Director: Michael Sarnoski
Starring: Nicolas Cage, Alex Wolff, Adam Arkin
Run Time: 92 mins
Nicolas Cage has had a fascinating career to date and he is most famous for his unhinged performances in quite often negatively received films. Cage has had a late career resurgence recently with both Mandy and Color Out Of Space being powerful, psychedelic vehicles for the actor, whose overacting has been in keeping with the subject material. Pig looks to be the next step in his resurgence, with Cage playing a reclusive truffle hunter called Rob who owns a prize foraging pig, having formerly been an esteemed Portland chef. When Rob’s pig is stolen, he teams with his young and unexperienced supplier, Amir (Alex Wolff) to track it down and he comes into contact with his past as his journey takes him back to Portland.
As with Cage’s other works, this is a ludicrous concept and he really has the potential to pull it off. Unlike his other works, Pig is not an action thriller and is instead a drama. It is directed by Michael Sarnoski, in what his directorial debut and the film has received near unanimous praise from critics and audiences, many lauding this as one of Cage’s best performances.
Unfortunately, I found Pig to be a thunderously boring experience that is blandly directed and I couldn’t connect with the characters whatsoever. The only engaging sequence of the film was the first ten minutes which consists of Cage and his pig truffle foraging and the kidnapping. Although Cage’s performance is sincere, it is also one-note and baffling. Rob spends the entirety of the film with blood on his face that he doesn’t bother to simply wipe off. Whilst it may have been an interesting creative choice on the page, it doesn’t work on the screen when he is trying to get similarly boring characters to take him seriously. The film is just boring conversation after boring conversation in perplexing locations and the juxtaposition of what is supposed to be a gritty backstory aggressively clashes with the neat sheen of the high-end restaurant trade. This is further heightened by the actors all mumbling their lines with no conviction in their character arc.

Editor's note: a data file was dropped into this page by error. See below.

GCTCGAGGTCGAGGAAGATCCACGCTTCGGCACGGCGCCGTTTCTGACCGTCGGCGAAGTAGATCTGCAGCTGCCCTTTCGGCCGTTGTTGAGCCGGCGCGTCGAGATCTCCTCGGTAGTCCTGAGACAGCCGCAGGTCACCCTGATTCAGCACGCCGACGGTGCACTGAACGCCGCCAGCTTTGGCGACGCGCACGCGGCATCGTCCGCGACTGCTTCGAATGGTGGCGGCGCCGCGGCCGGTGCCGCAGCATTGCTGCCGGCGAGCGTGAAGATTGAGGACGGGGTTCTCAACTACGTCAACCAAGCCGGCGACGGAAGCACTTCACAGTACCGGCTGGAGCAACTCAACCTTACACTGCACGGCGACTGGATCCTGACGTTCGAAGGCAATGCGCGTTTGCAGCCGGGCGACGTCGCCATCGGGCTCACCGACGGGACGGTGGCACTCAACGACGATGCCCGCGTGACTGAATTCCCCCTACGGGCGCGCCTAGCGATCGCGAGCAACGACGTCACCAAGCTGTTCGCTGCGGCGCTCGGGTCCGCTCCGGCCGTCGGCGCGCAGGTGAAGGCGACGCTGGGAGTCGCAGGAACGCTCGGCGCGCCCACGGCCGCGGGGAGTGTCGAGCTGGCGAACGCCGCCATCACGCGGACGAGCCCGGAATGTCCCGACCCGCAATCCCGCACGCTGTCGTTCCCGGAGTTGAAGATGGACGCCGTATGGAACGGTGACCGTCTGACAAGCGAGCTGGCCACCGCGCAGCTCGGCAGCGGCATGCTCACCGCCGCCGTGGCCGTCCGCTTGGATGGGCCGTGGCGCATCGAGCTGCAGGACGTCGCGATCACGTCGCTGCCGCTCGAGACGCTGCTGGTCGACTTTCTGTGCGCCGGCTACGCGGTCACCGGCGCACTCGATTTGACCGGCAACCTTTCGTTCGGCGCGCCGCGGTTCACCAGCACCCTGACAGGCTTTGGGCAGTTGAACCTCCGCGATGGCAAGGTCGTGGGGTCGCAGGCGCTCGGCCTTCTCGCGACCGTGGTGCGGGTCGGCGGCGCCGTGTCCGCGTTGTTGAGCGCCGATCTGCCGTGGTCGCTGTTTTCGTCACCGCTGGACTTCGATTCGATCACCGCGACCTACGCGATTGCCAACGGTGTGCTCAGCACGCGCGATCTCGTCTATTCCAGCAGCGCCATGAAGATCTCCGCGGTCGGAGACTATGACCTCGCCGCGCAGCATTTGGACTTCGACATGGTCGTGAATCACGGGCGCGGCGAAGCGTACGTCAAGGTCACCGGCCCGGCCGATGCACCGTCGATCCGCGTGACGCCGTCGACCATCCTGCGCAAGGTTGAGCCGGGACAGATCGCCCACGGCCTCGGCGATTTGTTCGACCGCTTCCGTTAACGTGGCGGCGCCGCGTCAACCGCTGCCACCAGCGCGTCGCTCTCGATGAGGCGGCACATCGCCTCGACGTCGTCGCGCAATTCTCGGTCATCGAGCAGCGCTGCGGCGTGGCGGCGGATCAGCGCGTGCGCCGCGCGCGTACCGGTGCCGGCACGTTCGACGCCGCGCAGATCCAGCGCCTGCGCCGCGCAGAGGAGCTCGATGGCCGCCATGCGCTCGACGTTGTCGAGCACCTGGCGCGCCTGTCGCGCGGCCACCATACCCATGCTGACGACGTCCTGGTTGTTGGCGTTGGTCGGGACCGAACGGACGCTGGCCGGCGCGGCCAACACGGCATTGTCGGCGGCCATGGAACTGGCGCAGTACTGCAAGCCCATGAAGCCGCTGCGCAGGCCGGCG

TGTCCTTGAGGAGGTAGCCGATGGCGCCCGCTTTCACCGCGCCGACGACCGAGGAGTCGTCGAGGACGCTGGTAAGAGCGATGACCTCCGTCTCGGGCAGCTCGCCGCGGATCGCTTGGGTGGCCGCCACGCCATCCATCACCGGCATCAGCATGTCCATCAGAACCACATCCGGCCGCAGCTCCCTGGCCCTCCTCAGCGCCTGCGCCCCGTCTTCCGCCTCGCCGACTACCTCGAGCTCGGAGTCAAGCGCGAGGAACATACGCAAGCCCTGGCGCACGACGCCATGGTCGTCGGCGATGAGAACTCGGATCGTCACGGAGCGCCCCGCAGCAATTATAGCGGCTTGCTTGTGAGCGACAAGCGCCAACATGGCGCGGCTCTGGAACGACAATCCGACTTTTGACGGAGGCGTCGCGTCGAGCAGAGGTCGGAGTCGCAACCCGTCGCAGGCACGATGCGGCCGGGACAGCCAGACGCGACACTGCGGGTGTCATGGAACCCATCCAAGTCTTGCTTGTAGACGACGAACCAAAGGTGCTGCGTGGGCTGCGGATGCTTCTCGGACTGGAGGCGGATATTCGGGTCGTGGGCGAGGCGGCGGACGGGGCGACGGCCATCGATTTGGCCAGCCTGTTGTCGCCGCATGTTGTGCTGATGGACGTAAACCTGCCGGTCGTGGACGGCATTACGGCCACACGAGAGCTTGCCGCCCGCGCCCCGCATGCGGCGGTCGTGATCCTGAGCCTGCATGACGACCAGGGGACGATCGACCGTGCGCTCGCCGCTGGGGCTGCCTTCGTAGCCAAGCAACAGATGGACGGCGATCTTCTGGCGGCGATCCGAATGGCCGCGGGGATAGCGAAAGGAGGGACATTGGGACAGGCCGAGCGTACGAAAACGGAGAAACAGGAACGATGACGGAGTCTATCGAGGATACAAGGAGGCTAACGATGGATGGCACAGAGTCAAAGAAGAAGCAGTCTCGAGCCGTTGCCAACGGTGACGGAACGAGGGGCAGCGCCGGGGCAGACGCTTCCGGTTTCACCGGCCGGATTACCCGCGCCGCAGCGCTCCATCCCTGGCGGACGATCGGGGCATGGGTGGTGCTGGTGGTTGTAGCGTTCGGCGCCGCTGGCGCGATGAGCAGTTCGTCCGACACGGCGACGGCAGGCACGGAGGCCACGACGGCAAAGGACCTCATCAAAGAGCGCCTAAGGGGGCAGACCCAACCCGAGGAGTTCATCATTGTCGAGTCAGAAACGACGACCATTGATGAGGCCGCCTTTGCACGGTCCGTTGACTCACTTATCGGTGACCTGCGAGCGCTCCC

Alex Wolff has had a very promising start to his young career with excellent performances in films such as Patriots Day, Hereditary and Old. Unfortunately, his performance as Amir is similarly one-note and he has made the first mis-step of his career. Cage and Wolff completely lack chemistry and a late third act scene with Amir’s wealthy father, Darius (Adam Arkin) that is meant to be a revelatory moment for the duo is just so plodding and uninvolving.
Sarnoski’s direction is uninspiring and he fails to conjure any energy in the material or the performances. I can only imagine he was equally bored during production. Visually, the film has a boring colour palette that is inconsistent and it has a manipulative, vanilla score.
I’m all for Nicolas Cage taking a risk in his career with a complete tonal gear shift in the projects he picks but this was a mind-numbingly monotonous experience with no redeeming qualities other than the first ten minutes. Clearly I am in the minority as Pig has received near unanimous praise but I cannot comprehend what the praise is for. Pig was the most arduous 92 minutes I have had to experience in quite some time and is a complete misfire.